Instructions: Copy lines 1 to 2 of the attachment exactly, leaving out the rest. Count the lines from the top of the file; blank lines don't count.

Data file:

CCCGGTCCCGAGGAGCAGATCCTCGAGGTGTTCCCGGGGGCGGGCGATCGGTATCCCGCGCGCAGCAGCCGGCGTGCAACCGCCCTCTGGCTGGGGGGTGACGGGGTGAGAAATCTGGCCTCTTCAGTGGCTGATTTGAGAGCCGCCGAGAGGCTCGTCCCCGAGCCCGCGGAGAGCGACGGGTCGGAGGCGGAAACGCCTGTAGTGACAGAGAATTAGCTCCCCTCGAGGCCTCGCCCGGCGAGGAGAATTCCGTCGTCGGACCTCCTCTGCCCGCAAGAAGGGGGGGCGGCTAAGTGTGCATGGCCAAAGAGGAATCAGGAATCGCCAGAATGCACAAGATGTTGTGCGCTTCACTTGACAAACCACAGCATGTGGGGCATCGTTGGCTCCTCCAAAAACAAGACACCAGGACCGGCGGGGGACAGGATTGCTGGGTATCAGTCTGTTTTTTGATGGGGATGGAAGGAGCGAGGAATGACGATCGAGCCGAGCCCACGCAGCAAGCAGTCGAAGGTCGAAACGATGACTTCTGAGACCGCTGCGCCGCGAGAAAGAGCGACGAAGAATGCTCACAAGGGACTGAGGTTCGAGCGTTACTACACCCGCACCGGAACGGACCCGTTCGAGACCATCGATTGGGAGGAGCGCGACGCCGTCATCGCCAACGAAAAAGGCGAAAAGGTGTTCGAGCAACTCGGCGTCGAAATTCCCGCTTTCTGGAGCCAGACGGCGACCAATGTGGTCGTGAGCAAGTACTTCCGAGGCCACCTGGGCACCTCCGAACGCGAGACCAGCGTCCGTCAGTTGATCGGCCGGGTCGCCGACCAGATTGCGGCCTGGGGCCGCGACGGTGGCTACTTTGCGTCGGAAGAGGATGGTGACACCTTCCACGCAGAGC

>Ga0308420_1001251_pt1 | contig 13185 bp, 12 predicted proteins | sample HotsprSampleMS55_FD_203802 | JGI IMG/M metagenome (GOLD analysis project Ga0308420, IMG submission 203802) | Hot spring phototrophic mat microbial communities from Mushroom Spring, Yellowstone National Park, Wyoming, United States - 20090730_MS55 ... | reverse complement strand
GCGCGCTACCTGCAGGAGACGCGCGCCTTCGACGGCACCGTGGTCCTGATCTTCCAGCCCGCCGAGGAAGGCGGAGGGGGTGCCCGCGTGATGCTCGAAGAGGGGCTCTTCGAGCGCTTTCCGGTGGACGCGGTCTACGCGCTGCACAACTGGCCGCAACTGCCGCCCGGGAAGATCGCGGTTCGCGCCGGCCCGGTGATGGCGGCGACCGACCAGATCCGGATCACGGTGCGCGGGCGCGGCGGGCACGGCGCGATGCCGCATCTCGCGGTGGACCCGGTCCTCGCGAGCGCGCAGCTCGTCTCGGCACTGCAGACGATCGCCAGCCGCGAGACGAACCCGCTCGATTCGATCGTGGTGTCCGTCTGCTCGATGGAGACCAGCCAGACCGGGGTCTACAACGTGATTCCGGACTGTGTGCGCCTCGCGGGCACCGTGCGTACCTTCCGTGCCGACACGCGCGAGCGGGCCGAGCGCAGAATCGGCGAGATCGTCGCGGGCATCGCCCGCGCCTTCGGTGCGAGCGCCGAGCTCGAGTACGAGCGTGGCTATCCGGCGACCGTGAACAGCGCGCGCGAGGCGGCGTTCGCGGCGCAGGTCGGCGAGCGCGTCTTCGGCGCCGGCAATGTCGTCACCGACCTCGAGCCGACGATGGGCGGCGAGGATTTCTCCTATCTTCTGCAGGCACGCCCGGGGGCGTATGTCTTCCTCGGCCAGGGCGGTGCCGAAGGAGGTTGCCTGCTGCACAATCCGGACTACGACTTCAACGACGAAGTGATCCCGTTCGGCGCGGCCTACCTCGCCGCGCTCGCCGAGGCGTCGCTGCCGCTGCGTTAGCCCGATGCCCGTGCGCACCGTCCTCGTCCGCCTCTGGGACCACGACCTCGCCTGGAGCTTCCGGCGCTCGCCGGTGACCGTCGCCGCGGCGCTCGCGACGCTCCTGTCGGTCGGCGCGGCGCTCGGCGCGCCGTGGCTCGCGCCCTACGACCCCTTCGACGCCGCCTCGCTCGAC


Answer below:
CCCGGTCCCGAGGAGCAGATCCTCGAGGTGTTCCCGGGGGCGGGCGATCGGTATCCCGCGCGCAGCAGCCGGCGTGCAACCGCCCTCTGGCTGGGGGGTGACGGGGTGAGAAATCTGGCCTCTTCAGTGGCTGATTTGAGAGCCGCCGAGAGGCTCGTCCCCGAGCCCGCGGAGAGCGACGGGTCGGAGGCGGAAACGCCTGTAGTGACAGAGAATTAGCTCCCCTCGAGGCCTCGCCCGGCGAGGAGAATTCCGTCGTCGGACCTCCTCTGCCCGCAAGAAGGGGGGGCGGCTAAGTGTGCATGGCCAAAGAGGAATCAGGAATCGCCAGAATGCACAAGATGTTGTGCGCTTCACTTGACAAACCACAGCATGTGGGGCATCGTTGGCTCCTCCAAAAACAAGACACCAGGACCGGCGGGGGACAGGATTGCTGGGTATCAGTCTGTTTTTTGATGGGGATGGAAGGAGCGAGGAATGACGATCGAGCCGAGCCCACGCAGCAAGCAGTCGAAGGTCGAAACGATGACTTCTGAGACCGCTGCGCCGCGAGAAAGAGCGACGAAGAATGCTCACAAGGGACTGAGGTTCGAGCGTTACTACACCCGCACCGGAACGGACCCGTTCGAGACCATCGATTGGGAGGAGCGCGACGCCGTCATCGCCAACGAAAAAGGCGAAAAGGTGTTCGAGCAACTCGGCGTCGAAATTCCCGCTTTCTGGAGCCAGACGGCGACCAATGTGGTCGTGAGCAAGTACTTCCGAGGCCACCTGGGCACCTCCGAACGCGAGACCAGCGTCCGTCAGTTGATCGGCCGGGTCGCCGACCAGATTGCGGCCTGGGGCCGCGACGGTGGCTACTTTGCGTCGGAAGAGGATGGTGACACCTTCCACGCAGAGC

>Ga0308420_1001251_pt1 | contig 13185 bp, 12 predicted proteins | sample HotsprSampleMS55_FD_203802 | JGI IMG/M metagenome (GOLD analysis project Ga0308420, IMG submission 203802) | Hot spring phototrophic mat microbial communities from Mushroom Spring, Yellowstone National Park, Wyoming, United States - 20090730_MS55 ... | reverse complement strand